Bear Grylls: Britain’s Biggest Adventures, review
15 Sep 2015
"David Attenborough meets James Bond is strangely endearing"
After feeding Barack Obama dodgy salmon, burning Kate Winslet's tampon and having a short-lived shirtless bromance with Zac Efron, Britain's most famous "survival expert" has bid a temporary goodbye to his popular American series Running Wild with Bear Grylls to return to his humble beginnings.
Britain's Biggest Adventures sees Grylls reclaim the celebrity spotlight as a David Attenborough-meets-James Bond figure, discovering bat lofts in Wales, crayfish-rearing projects in England and reindeer herds in Scotland, while free diving, abseiling and paragliding in various skin-tight all-terrain outfits.
The first episode took us to Wales, where the adventurer displayed his extreme survivalist skills interspersed with some natural history lessons for good measure. But predictably it was Grylls rather than the animal kingdom that took centre stage. From the word go, his 52-foot free dive to find a mantis shrimp in Cardigan Bay was intended to show off his endurance capabilities rather than the creature itself, which surfaced for a few minutes before the presenter threw himself back in the water for a third time sans oxygen.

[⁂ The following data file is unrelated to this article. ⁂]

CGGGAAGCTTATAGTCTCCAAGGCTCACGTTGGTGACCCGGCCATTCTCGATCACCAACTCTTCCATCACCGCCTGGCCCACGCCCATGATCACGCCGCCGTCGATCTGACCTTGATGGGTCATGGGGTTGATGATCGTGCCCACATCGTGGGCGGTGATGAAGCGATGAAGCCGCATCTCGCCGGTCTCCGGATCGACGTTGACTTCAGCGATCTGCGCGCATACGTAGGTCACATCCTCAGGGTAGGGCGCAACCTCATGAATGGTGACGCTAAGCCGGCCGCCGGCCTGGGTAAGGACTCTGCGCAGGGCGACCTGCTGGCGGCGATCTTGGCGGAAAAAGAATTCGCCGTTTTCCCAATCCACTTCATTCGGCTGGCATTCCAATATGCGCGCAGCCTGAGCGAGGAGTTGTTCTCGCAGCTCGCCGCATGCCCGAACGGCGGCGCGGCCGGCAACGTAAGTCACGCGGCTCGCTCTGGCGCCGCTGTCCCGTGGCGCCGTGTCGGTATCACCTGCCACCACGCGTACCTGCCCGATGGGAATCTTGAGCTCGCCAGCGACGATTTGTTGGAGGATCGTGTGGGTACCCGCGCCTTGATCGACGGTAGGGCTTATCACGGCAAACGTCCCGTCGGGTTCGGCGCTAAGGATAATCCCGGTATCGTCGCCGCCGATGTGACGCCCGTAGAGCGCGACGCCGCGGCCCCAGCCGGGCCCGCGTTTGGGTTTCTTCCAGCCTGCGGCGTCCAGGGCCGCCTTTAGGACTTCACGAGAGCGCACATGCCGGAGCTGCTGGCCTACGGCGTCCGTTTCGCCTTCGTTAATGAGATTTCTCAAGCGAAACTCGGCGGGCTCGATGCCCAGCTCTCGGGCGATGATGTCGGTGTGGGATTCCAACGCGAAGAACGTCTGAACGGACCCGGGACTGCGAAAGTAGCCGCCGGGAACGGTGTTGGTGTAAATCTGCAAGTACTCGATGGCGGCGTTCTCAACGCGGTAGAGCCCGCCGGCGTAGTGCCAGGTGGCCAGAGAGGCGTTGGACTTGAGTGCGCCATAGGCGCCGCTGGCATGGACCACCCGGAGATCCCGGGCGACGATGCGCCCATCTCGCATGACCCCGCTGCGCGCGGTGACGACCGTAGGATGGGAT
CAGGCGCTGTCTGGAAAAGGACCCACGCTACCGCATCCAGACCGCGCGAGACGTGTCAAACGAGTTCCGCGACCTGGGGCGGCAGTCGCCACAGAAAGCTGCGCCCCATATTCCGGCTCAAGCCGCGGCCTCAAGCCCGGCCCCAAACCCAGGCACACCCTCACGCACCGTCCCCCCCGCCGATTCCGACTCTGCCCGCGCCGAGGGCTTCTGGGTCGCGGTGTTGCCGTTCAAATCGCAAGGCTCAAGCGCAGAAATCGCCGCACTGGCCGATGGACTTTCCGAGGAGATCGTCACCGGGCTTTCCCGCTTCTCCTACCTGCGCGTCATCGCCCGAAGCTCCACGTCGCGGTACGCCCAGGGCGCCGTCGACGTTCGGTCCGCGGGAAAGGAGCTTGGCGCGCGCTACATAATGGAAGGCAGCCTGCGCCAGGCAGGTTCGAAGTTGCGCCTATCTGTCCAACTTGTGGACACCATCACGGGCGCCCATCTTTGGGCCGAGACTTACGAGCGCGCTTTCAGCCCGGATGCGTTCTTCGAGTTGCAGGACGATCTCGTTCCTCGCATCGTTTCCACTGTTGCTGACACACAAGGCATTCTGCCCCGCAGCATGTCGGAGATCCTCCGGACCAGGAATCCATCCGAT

His starring James Bond moment came when he paused to take off his top in the middle of Snowdonia's most dangerous rapids, accompanied by slow-motion action shots and an epic soundtrack. His mission: to meet a fern expert, whose concerns about abseiling down a waterfall only served to make Grylls look even more alpha male.
The adventurer came under fire last week for saying Attenborough's broadcasting style has become "dry" – and while Grylls is hardly a zoological expert, the show does sex up the sleepy natural history documentary format. James Bond posing aside, Grylls' keen enthusiasm for Britain's landscape was endearing. Perhaps some American effusiveness has rubbed off on this Old Etonian.
Daisy Wyatt for the Independent
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